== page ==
by Claire Paye
2nd February 2016
‘Are working mothers better mothers’ ended up being the title of the tv debate I participated in on ITV Are working mums ‘better’ mums?, 2 Feb 2016. I had thought it was going to be a conversation about whether stay at home mothers can exist without living vicariously through their children, mollycoddling them, smothering them etc. etc., which was the gist of Nicole Kidman’s comments which kicked off this particular debate.
It wasn’t quite that subtle. I appreciate the fact that the media has to polarise the debate to provoke reaction but, really? Are working mums better mums? It’s a terrible question to discuss, impossible to do justice to in a few minutes and, personally, there is something very condescending to me about being known as a ‘mum’. It is impossible, in a few soundbite moments of unpredictable but certainly short duration, against a hostile fellow guest, to embark upon the value of being a stay at home mother without sounding as though you are judging working mothers or suggesting that just by being at home, all stay at home mothers are excellent mothers.
My fellow guest was quite clear that working mothers are better mothers, which would have endeared her to the producers as she apparently generated a goodly amount of twitter-rage. But we couldn’t go into what level of working mother did she have in mind in terms of being a better mother? I do lots of unpaid work. Does that make me a working mother? What is the cut off? At what point does my better mothering kick in? If I only work school hours am I a better mother or, if working is the key factor, perhaps the more hours I worked, the better a mother I would be?
We just can’t have this polarised debate. It’s like bear baiting to pit mothers against each other. Some mothers haven’t chosen their way of life, whether working or not. They are being the best mother they can be in the hours they spend with their children. Please let’s not attack them.
What is actually at stake is the value of mothering per se. Stay at home mothers are currently the target of a certain amount of opposition in the media. They suggest that as we feel so undervalued (and whose fault is that?), we can only find fulfilment if our children live the lives we wish we were living (namely doing something worthwhile such as getting a job.) My fellow guest on ITV suggested that a child who grew up to want to stay at home to care for their children would be a failure.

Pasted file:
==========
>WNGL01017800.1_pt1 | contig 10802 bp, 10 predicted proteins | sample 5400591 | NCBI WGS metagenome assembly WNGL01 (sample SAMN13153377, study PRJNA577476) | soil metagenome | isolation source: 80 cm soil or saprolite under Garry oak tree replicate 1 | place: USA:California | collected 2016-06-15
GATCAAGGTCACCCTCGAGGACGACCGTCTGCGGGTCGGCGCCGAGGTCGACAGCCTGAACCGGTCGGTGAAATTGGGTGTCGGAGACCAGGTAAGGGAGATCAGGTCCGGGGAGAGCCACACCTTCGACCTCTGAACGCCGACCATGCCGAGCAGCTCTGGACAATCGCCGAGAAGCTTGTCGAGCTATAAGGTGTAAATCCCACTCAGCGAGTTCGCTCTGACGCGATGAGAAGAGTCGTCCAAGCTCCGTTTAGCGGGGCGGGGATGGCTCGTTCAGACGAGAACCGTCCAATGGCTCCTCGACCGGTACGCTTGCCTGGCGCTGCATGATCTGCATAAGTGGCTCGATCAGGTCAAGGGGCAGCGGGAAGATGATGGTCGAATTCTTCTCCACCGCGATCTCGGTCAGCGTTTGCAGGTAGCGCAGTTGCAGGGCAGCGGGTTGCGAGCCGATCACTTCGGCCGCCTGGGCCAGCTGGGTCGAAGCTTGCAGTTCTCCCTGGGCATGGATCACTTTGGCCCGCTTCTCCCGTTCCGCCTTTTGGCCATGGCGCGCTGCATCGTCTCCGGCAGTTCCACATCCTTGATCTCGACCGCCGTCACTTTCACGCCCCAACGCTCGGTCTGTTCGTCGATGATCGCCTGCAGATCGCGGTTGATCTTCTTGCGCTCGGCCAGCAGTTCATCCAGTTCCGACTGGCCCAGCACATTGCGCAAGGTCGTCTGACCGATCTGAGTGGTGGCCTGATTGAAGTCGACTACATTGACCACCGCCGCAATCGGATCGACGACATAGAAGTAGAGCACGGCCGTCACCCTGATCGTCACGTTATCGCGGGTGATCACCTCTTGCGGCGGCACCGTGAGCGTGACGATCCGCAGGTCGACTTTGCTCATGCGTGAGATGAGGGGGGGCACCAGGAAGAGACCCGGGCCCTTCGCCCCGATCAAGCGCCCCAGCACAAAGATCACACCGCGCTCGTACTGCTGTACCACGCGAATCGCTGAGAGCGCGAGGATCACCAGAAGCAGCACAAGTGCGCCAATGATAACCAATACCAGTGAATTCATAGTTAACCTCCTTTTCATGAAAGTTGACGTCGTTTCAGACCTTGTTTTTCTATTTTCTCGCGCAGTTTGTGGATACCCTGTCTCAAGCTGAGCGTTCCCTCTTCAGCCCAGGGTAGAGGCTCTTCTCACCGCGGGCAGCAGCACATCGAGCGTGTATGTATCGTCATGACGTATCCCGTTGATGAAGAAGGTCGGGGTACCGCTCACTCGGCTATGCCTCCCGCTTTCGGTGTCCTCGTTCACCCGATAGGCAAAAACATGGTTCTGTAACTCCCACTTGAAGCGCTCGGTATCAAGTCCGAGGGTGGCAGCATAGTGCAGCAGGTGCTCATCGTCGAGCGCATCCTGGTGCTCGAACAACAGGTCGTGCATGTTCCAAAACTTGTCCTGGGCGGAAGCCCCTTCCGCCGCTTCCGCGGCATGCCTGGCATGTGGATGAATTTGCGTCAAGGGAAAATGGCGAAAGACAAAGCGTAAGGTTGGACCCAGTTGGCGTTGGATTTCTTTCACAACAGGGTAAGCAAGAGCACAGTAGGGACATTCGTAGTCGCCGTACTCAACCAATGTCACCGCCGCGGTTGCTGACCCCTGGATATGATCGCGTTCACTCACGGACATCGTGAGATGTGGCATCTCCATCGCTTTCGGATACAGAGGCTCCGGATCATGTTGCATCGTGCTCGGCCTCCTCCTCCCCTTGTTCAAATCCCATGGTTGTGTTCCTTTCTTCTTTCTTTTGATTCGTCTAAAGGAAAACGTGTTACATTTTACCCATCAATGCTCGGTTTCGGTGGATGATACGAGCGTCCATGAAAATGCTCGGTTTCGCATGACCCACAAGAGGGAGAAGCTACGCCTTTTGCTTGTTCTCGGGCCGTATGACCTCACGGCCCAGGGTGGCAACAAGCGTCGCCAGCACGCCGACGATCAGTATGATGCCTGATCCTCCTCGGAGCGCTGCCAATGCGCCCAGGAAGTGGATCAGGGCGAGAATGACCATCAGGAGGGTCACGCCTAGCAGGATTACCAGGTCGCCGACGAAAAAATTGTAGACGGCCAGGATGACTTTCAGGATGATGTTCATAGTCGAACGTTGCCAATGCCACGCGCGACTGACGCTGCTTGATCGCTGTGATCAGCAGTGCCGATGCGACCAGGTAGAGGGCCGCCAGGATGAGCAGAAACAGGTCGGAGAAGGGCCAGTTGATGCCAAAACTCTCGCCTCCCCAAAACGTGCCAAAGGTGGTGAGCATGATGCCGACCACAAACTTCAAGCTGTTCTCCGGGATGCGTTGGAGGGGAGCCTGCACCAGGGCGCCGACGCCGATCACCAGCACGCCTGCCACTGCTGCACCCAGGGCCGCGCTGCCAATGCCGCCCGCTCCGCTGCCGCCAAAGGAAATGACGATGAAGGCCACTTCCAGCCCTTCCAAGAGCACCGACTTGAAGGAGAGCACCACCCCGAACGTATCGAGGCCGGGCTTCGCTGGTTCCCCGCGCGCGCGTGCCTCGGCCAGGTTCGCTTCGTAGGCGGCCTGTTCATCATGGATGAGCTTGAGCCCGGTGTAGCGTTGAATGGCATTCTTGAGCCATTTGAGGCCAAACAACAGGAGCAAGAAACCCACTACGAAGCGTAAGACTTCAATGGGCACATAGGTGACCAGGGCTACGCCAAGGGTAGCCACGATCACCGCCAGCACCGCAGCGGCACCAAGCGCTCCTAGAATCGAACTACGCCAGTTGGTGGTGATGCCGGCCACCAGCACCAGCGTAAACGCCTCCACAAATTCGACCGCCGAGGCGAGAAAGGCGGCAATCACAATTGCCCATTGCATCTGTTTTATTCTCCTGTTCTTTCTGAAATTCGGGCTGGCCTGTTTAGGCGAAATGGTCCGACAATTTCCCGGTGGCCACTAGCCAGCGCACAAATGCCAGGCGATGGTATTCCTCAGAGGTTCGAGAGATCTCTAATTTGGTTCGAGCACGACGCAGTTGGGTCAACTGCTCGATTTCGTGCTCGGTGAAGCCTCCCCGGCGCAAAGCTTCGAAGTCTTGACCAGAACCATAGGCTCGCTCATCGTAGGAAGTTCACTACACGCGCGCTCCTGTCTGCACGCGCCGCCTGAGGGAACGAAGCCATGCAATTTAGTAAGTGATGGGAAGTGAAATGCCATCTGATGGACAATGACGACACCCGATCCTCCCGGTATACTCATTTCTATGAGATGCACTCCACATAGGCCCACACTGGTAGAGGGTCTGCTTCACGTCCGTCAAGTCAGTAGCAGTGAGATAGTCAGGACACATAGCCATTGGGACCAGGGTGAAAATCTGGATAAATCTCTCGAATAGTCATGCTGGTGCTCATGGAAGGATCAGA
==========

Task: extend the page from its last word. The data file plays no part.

Stay at home mothers do need a voice (which I try to provide as a spokesperson for the support and campaign group Mothers at Home Matter) to speak up for the value of the extra time and attention we can give our children and, increasingly, to affirm the value of the care all mothers give. But we don’t want to fuel a civil war which pits mother against mother. Our target needs to be a Government which insists on a ‘one size fits all’ policy of rewarding mothers who earn a salary and penalising mothers/families who sacrifice a salary to care for their children with the blatant and stated aim of ‘encouraging’ all mothers into work. Lack of choice is the real issue here. If all mothers felt happy with the hours they worked or the decision they made to stay at home, surely the debate would die down? It’s when we are made to feel guilty because we don’t see our children enough or guilty because we are caring for our children rather than doing a ‘proper’ job, that we feel a lack of security and are easy to wound and are therefore more likely to attack those who are living differently to us.
And let’s not forget our children, who apparently have no say in this debate at all. Our children need us to love and care for them as much as we can. How much time we spend focussed on them and what state we are in when we do actually does make a difference. I wonder whether more mothers would choose to spend more time at home if they were congratulated and affirmed for doing so rather than denigrated for slacking on the work front? We mustn’t make the mistake of underestimating the value of something just because it has no price tag. A mother’s love is the life blood of her children, it’s what they need to thrive. Mothers are irreplaceable.
There’s no room left here to comment on fathers – and no one is asking whether working fathers are better fathers. Suffice to say, stay at home fathers seem to be regarded in a totally different light by the media. They are modern day heroes, bravely sacrificing their careers for the sake of their children. The stay at home father plays just as important a role in the care of his children as a stay at home mother does. But it is apparently only the stay at home mother who smothers her children and lives her life through them. Presumably fathers have enough self-worth not to fall into that trap.
I dispute the terms of This Morning’s debate on ITV but I can see the limitations in a debate title that ran, ‘Are some mothers, perhaps, not feeling completely fulfilled at home and therefore might well be slightly better as mothers because they would be happier in themselves if they could find an interesting job which fitted around their children and offered full flexibility for all eventualities?’. But at least it would be a title I could agree with.
Claire Paye is Newsletter Editor and Media Representative for MAHM